Faced with a governor who appears intent on holding school districts to a coronavirus vaccine agreement, Columbus City School leaders appear just as set on not being able to live up to the deal.
Gov. Mike DeWine this week specifically addressed the state's largest district, which has so far only brought elementary students back into physical classrooms, but not most middle and high school students.
“If the school is not going to have every student back fully in-person or hybrid by March 1, then they’re breaking the agreement,” DeWine said Tuesday in response to a reporter question.
Columbus, like nearly every other district in Ohio, agreed to have all students back in classroom full-time or in a hybrid model by March 1 in order to give teachers and school employees early access to coronavirus vaccines. Starting in early February, grades K-5 were divided in half, with each group attending in-person classes for two days and staying remote the other three.
Grades 6-12, however, remain entirely remote, just as they've been for almost a year. And the district currently has no timeline for when they'll return to classrooms.
This situation prompted a number of Columbus residents to ask WOSU's Curious Cbus series what the district is doing to fix the problem.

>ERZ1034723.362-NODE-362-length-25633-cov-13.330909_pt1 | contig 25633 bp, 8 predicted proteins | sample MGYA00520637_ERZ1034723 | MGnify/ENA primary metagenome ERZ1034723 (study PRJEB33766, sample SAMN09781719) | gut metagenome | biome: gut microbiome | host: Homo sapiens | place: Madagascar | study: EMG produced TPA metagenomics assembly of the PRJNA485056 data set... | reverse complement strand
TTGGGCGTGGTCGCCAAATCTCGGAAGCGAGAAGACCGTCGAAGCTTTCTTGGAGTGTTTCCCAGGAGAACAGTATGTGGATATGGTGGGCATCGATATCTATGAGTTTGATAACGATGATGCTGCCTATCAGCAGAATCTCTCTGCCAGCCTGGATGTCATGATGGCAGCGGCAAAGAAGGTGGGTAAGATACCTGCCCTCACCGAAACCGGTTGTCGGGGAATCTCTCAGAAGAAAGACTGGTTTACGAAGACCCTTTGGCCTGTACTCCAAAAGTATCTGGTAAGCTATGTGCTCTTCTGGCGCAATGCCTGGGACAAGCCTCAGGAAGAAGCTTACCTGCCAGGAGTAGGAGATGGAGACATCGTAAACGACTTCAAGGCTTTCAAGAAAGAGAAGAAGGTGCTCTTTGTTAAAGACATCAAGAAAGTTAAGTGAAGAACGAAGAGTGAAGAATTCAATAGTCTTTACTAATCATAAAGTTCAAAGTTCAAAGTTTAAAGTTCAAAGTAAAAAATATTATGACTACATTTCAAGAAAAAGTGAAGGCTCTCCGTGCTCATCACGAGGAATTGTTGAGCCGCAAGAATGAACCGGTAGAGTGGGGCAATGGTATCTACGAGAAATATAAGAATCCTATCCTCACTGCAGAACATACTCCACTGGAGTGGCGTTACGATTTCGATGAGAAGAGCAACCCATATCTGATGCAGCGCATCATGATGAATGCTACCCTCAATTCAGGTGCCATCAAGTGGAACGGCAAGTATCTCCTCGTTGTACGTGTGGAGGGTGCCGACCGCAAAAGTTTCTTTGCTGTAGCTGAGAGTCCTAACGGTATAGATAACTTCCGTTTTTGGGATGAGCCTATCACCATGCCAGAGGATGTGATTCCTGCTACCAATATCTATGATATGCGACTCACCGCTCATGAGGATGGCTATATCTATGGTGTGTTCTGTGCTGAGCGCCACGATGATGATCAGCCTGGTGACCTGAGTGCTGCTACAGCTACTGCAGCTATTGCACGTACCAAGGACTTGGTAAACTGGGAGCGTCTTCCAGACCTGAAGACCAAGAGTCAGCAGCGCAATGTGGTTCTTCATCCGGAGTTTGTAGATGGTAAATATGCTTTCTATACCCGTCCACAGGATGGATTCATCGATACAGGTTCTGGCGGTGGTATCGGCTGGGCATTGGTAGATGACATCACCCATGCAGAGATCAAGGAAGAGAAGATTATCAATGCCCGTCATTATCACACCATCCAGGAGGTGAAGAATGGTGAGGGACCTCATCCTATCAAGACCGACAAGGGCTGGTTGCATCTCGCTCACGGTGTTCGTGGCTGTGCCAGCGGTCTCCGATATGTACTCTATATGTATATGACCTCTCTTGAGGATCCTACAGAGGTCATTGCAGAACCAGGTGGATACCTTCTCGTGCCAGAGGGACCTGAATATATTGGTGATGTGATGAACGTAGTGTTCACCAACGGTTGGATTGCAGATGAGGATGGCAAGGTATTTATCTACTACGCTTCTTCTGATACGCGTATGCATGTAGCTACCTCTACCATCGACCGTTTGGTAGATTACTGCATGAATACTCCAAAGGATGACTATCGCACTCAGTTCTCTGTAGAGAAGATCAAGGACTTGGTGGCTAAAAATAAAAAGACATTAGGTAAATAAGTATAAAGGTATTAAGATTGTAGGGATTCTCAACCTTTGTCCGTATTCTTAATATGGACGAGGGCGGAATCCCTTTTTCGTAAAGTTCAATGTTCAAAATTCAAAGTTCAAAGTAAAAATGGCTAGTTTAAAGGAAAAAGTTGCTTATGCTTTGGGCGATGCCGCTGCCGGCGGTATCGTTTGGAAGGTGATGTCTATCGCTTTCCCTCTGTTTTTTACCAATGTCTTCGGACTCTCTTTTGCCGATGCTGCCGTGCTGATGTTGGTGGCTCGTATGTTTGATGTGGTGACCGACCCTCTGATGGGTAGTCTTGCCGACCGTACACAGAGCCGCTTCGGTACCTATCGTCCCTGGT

Steven McElroy, executive director of business and operations in the district’s transportation office, says they just don’t have the capacity to bus middle and high school students right now.
“Currently, we have the capacity to route our elementary students, our complex needs students, our career tech students, and we also transport charter and non-public students to school as well,” McElroy says.
Columbus City Schools covers about 51,000 students in 109 schools. But under Ohio law, Columbus City Schools must provide transportation for all eligible students in its district – including those who attend private, charter or parochial schools instead of public ones.
When asked how they plan to meet the state's March 1 deadline, McElroy responded, “I continue to follow our superintendent’s direction, and again we’re working diligently to try to find other means of transporting students to school."
McElroy says their busing capacity has been drastically reduced by social distancing guidelines from Columbus Public Health. McElroy says they’re now limited to one student per bus seat, whereas buses used to be able to hold up to three students per seat.
The Columbus Education Association, the union for Columbus teachers, responded to DeWine’s comments about Columbus with a statement calling the requirement to bus charter and private school students “outrageous." CEA president John Coneglio said it’s the district's largest barrier to full hybrid learning.
McElroy declined to comment on whether the state should waive the requirement to bus all students who live in the district.
“I really don’t care to comment on that," McElroy said. "My role is to transport students to school, and we love that role. We love to support all students within Columbus, so that will continue to be my focus."
McElroy says he's not sure if there's a way for Columbus City Schools to resolve its conflict with the state before March 1.
“Again, we’re working diligently to see what we can do from a transportation perspective," he said.
This story was prompted by listener questions about COVID-19 and Ohio's response. Ask your own questions below and WOSU may answer for a future story.